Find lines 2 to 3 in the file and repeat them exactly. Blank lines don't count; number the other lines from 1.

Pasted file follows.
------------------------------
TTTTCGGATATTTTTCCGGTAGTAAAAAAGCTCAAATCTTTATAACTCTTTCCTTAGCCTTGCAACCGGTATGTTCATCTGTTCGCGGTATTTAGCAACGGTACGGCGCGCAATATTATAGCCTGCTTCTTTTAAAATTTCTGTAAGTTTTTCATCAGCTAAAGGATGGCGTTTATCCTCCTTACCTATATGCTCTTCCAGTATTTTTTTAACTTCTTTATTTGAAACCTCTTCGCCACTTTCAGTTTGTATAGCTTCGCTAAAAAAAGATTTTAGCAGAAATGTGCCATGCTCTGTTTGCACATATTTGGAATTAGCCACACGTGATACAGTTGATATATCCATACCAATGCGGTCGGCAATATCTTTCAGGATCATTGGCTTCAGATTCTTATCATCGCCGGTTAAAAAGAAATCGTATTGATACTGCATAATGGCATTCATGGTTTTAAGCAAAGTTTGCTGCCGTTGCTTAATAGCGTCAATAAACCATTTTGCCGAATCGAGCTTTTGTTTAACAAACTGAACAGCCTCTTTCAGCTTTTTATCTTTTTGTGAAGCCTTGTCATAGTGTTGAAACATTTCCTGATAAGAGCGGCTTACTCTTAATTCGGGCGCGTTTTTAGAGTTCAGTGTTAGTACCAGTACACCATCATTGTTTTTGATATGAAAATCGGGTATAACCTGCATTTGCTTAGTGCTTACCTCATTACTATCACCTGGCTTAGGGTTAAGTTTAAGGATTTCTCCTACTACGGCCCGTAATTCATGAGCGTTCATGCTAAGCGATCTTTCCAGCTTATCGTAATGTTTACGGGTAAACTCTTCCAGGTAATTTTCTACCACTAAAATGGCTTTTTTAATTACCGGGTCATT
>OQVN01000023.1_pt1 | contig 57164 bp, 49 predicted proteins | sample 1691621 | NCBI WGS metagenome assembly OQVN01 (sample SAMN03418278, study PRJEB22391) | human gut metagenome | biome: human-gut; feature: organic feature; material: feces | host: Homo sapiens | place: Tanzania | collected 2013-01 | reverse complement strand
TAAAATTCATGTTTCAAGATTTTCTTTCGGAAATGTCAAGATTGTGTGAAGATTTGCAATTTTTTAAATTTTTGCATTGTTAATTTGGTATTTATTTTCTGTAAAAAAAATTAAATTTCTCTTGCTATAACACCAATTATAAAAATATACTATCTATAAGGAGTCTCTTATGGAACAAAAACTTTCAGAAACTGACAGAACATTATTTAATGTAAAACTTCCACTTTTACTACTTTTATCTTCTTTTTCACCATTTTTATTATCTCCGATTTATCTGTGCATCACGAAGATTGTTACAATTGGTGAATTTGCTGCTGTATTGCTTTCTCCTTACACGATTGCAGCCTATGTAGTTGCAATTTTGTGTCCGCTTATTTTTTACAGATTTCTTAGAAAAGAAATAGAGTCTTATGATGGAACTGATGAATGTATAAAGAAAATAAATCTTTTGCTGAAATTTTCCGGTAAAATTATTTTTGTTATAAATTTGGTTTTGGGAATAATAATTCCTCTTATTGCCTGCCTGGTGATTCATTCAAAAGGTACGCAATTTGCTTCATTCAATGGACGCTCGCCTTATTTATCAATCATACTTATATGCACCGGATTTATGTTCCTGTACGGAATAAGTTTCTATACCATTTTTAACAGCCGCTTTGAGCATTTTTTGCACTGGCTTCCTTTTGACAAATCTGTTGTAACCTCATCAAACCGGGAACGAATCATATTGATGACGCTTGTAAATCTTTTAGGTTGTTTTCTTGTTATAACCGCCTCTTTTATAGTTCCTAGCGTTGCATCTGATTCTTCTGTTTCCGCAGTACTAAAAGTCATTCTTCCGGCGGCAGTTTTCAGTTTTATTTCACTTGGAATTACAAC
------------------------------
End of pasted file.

>OQVN01000023.1_pt1 | contig 57164 bp, 49 predicted proteins | sample 1691621 | NCBI WGS metagenome assembly OQVN01 (sample SAMN03418278, study PRJEB22391) | human gut metagenome | biome: human-gut; feature: organic feature; material: feces | host: Homo sapiens | place: Tanzania | collected 2013-01 | reverse complement strand
TAAAATTCATGTTTCAAGATTTTCTTTCGGAAATGTCAAGATTGTGTGAAGATTTGCAATTTTTTAAATTTTTGCATTGTTAATTTGGTATTTATTTTCTGTAAAAAAAATTAAATTTCTCTTGCTATAACACCAATTATAAAAATATACTATCTATAAGGAGTCTCTTATGGAACAAAAACTTTCAGAAACTGACAGAACATTATTTAATGTAAAACTTCCACTTTTACTACTTTTATCTTCTTTTTCACCATTTTTATTATCTCCGATTTATCTGTGCATCACGAAGATTGTTACAATTGGTGAATTTGCTGCTGTATTGCTTTCTCCTTACACGATTGCAGCCTATGTAGTTGCAATTTTGTGTCCGCTTATTTTTTACAGATTTCTTAGAAAAGAAATAGAGTCTTATGATGGAACTGATGAATGTATAAAGAAAATAAATCTTTTGCTGAAATTTTCCGGTAAAATTATTTTTGTTATAAATTTGGTTTTGGGAATAATAATTCCTCTTATTGCCTGCCTGGTGATTCATTCAAAAGGTACGCAATTTGCTTCATTCAATGGACGCTCGCCTTATTTATCAATCATACTTATATGCACCGGATTTATGTTCCTGTACGGAATAAGTTTCTATACCATTTTTAACAGCCGCTTTGAGCATTTTTTGCACTGGCTTCCTTTTGACAAATCTGTTGTAACCTCATCAAACCGGGAACGAATCATATTGATGACGCTTGTAAATCTTTTAGGTTGTTTTCTTGTTATAACCGCCTCTTTTATAGTTCCTAGCGTTGCATCTGATTCTTCTGTTTCCGCAGTACTAAAAGTCATTCTTCCGGCGGCAGTTTTCAGTTTTATTTCACTTGGAATTACAAC